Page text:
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Corn Gluten Meal – It Don’t Get No Respect!

One of the most misunderstood ingredients in dog and cat food is corn gluten meal.

corn gluten mealThe main concern I hear people mention is that it’s used as an herbicide. My response to that is that I use something far more destructive (to plants) as an herbicide: a mix of salt & vinegar. Since it’s toxic to some plants, does that mean it’s toxic for me? Luckily, no. (I love salt & vinegar chips, fries, and drizzled on cucumbers in the summer.) Salt & vinegar are much more aggressive herbicides than corn gluten meal, because they destroy all vegetation they touch. Corn gluten meal is much friendlier because it affects only the cell walls on young seedlings of only certain types of vegetation. So, corn gluten meal is not at all dangerous in pet food or in people food.

Another misunderstanding about corn gluten meal is that it’s only used as a filler ingredient and it has no nutritional value. Au contraire, my friends. Corn gluten meal actually has very valuable nutrients. In fact, it’s most often used as a protein source. For animals whose veterinarians recommend diets low in meat proteins, corn glutens are the most used non-meat protein option. (Although whole kernel corn and corn meal are considered better protein sources than corn gluten meal by veterinary nutritionists.) Corn gluten meal is basically corn protein with corn starch and corn fat removed.

Given the above, it’s clear that corn gluten meal is not an evil ingredient and there’s no need to avoid it in cat and dog food. That said, there are a few details that might be worth thinking about.

corn on the cobPlant materials (including corn) is less digestible than other protein sources for cats, whose bodies are designed to get all of their nutritional needs from meats. (In other words, they’re “obligate carnivores”.)

When corn gluten meal is the only protein source in a pet food, search the food’s ingredient panel for added arginine. Some studies show that arginine must be added when corn gluten meal is the only protein source for a diet. This is not the case with corn meal or whole kernel corn (sometimes called “ground corn” on food ingredient panels).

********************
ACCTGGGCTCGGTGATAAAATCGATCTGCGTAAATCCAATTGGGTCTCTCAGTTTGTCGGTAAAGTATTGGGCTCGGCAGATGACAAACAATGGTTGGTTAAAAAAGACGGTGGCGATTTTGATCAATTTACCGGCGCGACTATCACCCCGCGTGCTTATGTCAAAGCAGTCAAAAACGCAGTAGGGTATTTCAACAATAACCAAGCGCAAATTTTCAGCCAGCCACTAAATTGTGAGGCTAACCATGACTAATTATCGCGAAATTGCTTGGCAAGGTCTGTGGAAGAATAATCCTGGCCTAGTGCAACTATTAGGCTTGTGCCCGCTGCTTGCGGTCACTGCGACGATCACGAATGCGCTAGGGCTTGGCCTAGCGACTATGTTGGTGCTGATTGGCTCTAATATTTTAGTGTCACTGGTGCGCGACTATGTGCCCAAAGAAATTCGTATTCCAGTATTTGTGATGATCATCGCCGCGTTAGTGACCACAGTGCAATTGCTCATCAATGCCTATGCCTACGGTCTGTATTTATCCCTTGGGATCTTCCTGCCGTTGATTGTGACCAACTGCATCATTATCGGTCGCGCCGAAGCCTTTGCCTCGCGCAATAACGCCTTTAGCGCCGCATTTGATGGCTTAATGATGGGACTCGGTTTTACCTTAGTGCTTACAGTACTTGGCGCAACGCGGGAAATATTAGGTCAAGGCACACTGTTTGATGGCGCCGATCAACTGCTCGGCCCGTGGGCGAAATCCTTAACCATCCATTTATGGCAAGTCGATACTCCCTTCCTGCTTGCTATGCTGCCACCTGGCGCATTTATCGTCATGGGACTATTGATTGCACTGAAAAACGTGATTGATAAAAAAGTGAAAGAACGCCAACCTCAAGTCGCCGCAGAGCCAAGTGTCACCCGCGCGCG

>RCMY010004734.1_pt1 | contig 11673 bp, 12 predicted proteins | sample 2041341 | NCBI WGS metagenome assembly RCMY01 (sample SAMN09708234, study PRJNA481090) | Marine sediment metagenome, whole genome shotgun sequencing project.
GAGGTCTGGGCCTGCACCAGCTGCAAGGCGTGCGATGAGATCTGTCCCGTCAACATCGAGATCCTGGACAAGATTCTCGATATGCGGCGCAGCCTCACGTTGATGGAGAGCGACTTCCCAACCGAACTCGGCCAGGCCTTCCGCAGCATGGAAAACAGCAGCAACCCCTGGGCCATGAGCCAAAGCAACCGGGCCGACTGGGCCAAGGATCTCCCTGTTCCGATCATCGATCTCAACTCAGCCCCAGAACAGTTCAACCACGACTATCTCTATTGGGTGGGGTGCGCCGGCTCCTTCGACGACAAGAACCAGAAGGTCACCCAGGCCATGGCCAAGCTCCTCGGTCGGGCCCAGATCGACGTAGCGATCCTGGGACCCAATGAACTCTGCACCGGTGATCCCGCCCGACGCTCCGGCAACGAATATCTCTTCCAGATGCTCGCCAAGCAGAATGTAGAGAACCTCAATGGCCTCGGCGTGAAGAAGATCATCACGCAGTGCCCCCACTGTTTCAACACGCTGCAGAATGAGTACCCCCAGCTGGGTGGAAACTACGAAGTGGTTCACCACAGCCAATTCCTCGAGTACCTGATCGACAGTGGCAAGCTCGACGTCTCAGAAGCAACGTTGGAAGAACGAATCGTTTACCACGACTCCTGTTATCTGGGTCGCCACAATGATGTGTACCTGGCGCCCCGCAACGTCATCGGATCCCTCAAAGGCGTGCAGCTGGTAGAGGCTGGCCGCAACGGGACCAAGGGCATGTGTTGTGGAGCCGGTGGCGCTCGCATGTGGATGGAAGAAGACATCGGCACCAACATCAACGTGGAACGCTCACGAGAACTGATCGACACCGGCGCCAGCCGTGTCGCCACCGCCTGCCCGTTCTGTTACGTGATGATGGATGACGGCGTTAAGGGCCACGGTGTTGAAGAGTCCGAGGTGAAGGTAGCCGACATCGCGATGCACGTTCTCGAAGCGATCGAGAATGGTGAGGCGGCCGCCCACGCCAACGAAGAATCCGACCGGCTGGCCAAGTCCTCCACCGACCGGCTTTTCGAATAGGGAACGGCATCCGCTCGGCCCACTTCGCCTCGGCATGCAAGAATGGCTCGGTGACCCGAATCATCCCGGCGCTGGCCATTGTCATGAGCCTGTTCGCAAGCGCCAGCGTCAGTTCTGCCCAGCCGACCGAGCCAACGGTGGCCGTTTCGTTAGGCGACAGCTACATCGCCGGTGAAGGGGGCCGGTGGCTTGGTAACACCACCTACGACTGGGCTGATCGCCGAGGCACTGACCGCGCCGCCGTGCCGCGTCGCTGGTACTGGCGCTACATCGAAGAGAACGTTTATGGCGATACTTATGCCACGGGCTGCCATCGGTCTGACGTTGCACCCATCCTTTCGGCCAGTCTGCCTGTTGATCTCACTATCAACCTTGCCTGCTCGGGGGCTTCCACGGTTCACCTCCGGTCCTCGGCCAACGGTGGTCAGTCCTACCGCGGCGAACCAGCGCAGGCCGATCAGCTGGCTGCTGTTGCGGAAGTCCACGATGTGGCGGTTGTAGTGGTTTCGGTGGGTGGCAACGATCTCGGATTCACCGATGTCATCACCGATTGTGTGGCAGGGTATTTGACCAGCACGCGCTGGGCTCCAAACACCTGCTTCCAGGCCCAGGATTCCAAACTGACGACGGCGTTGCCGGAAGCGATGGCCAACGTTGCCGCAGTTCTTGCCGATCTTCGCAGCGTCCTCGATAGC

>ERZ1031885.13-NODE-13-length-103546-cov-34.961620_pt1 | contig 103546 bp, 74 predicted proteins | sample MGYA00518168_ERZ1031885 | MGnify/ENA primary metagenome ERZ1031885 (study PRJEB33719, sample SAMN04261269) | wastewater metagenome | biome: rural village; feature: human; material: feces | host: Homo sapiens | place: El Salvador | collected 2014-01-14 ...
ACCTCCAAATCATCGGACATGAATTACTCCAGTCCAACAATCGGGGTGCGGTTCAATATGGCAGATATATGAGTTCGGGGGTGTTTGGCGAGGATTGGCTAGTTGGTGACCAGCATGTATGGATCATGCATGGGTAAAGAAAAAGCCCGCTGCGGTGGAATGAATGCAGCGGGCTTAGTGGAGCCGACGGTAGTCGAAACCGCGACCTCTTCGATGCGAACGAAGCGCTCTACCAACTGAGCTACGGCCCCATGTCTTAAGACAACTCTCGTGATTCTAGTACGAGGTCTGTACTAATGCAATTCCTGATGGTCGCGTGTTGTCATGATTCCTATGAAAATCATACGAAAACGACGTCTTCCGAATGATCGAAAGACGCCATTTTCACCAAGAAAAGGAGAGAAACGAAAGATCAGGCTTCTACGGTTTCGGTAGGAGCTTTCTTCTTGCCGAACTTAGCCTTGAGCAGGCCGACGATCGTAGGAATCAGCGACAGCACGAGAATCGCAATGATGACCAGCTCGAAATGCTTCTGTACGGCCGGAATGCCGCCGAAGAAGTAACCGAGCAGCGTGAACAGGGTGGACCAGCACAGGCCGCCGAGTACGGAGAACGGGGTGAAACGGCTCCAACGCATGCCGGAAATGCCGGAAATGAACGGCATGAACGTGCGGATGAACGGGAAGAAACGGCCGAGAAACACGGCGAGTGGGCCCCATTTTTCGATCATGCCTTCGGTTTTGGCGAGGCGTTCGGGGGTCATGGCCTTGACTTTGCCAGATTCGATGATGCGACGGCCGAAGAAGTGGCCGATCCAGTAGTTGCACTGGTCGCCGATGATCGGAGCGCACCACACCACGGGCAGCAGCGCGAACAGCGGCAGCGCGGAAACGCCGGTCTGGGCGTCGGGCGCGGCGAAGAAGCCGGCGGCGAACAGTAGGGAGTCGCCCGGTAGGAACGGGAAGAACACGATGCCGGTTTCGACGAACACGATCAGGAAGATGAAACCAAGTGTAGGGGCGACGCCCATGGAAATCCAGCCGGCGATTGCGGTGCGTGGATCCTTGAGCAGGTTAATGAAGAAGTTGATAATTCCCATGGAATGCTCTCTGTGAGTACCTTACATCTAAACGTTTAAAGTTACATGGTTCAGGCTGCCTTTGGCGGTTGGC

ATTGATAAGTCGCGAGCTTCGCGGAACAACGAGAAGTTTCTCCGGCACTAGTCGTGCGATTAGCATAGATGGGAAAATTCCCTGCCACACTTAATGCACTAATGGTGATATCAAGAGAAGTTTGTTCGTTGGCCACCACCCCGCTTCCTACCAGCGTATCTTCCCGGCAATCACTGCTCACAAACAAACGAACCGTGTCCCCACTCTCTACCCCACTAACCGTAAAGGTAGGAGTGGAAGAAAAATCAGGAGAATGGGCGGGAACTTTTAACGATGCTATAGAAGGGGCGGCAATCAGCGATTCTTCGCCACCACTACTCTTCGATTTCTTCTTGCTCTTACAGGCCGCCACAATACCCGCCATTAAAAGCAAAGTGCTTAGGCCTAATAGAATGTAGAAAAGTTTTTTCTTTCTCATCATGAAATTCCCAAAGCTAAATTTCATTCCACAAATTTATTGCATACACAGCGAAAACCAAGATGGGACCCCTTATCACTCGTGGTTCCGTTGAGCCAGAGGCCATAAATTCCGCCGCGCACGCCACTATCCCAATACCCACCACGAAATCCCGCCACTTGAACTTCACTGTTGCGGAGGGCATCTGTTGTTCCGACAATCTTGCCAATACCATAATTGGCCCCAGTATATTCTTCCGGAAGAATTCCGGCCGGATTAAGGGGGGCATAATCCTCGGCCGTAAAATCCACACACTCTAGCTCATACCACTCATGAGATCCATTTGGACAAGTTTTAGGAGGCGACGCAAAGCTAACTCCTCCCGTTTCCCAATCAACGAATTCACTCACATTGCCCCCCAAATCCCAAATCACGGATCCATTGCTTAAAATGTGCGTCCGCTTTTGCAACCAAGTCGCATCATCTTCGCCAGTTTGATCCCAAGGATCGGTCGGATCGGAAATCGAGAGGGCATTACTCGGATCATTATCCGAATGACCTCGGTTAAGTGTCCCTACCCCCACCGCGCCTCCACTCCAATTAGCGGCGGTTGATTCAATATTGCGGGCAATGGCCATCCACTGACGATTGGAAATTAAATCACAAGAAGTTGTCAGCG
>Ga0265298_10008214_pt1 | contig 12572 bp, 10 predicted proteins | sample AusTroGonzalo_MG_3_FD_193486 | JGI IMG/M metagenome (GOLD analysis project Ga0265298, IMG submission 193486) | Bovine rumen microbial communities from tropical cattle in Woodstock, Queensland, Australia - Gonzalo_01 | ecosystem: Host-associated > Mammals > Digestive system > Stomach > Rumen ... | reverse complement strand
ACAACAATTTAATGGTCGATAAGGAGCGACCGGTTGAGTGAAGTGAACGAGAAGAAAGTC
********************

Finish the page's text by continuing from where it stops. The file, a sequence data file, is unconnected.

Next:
Corn meal (which is not the same thing as corn gluten meal) can increase urinary pH, which is connected to struvite crystals. If you know an animal who gets these urine crystals frequently, look at their food package to see if corn meal (again, this is NOT the same thing as corn gluten meal) is one of the first ingredients. If it is, consider switching to a food that has less of this ingredient to see if it reduces the urinary crystals.

That’s my take on corn gluten meal. I’m not wary of foods that include it, and I know that seeing it on a food’s ingredient panel does not necessarily mean the food is low-quality or bad.

Sources

  • Altom, E.K. “Importance of dietary protein to athletic dogs”. North American Veterinary Conference proceedings 2007. NAVC Conference, 13 Jan 2007, Orlando, FL: International veterinary information service. 2010 March 12. http://www.ivis.org/proceedings/navc/2007/SAE/462.asp?LA=1.
  • Association of American Feed Control Officials. Official publication. San Diego, California: Association of American Feed Control Officials Inc, 2003.
  • Buffington CA, NE Cook, QR Rogers, JG Morris. “The role of diet in feline urolithiasis syndrome” in Nutrition of the dog and cat. Cambridge: Cambridge University Press, 1989:357–380.
  • Christians, Nick. “Corn gluten meal research”. Department of Horticulture, Iowa State University of Science and Technology. 2012 Nov 27. http://www.hort.iastate.edu/horticulture-research/corn-gluten-meal-research/.
  • Funaba, Masayuki, T Tanaka, Kaneko Masahiro, Iriki Tsunenori, Hatano Yoshikazu, Abe Matanobu. “Fish meal vs. corn gluten meal as a protein source of dry cat food” in Journal of veterinary medicine science. 2001; 63:1355–1357.
  • Funaba, Masayuki, Yuko Oka, Shinji Kobayashi, Masahiro Kaneko, Hiromi Yamamoto, Kazuhiko Namikawa, Tsunenori Iriki, Yoshikazu Hatano, and Matanobu Abe. “Evaluation of meat meal, chicken meal, and corn gluten meal as dietary sources of protein in dry cat food” in Canadian journal of veterinary research. October 2005; 69(4): 299–304. http://www.ncbi.nlm.nih.gov/pmc/articles/PMC1250243/.
  • Funaba, Masayuki, C Matsumoto, K Matsuki, et al. “Comparison of corn gluten meal and meat meal as a protein source in dry foods formulated for cats” in American journal of veterinary research. 2002; 63:1247–1251.
  • Funaba, Masayuki, T Yamate, Y Hashida, et al. “Effects of a high-protein diet vs. dietary supplementation with ammonium chloride as possible preventatives against struvite uroliths in clinically normal cats” in American journal of veterinary research. 2003; 64:1059–1064.
  • Messonnier, Shawn.  Natural health bible for dogs and cats. New York: Three Rivers Press, 2001.
  • Pibot, Pascale. Advantages of the incorporation of corn gluten. Aimargues, France: Royal Canin Centre de Recherche, 2001.
  • Powell, Kathy. “Corn gluten meal: A Natural herbicide” in Turf. University of Wisconsin-Extension. http://www.uwex.edu/ces/wihort/turf/CornGluten.htm.

 

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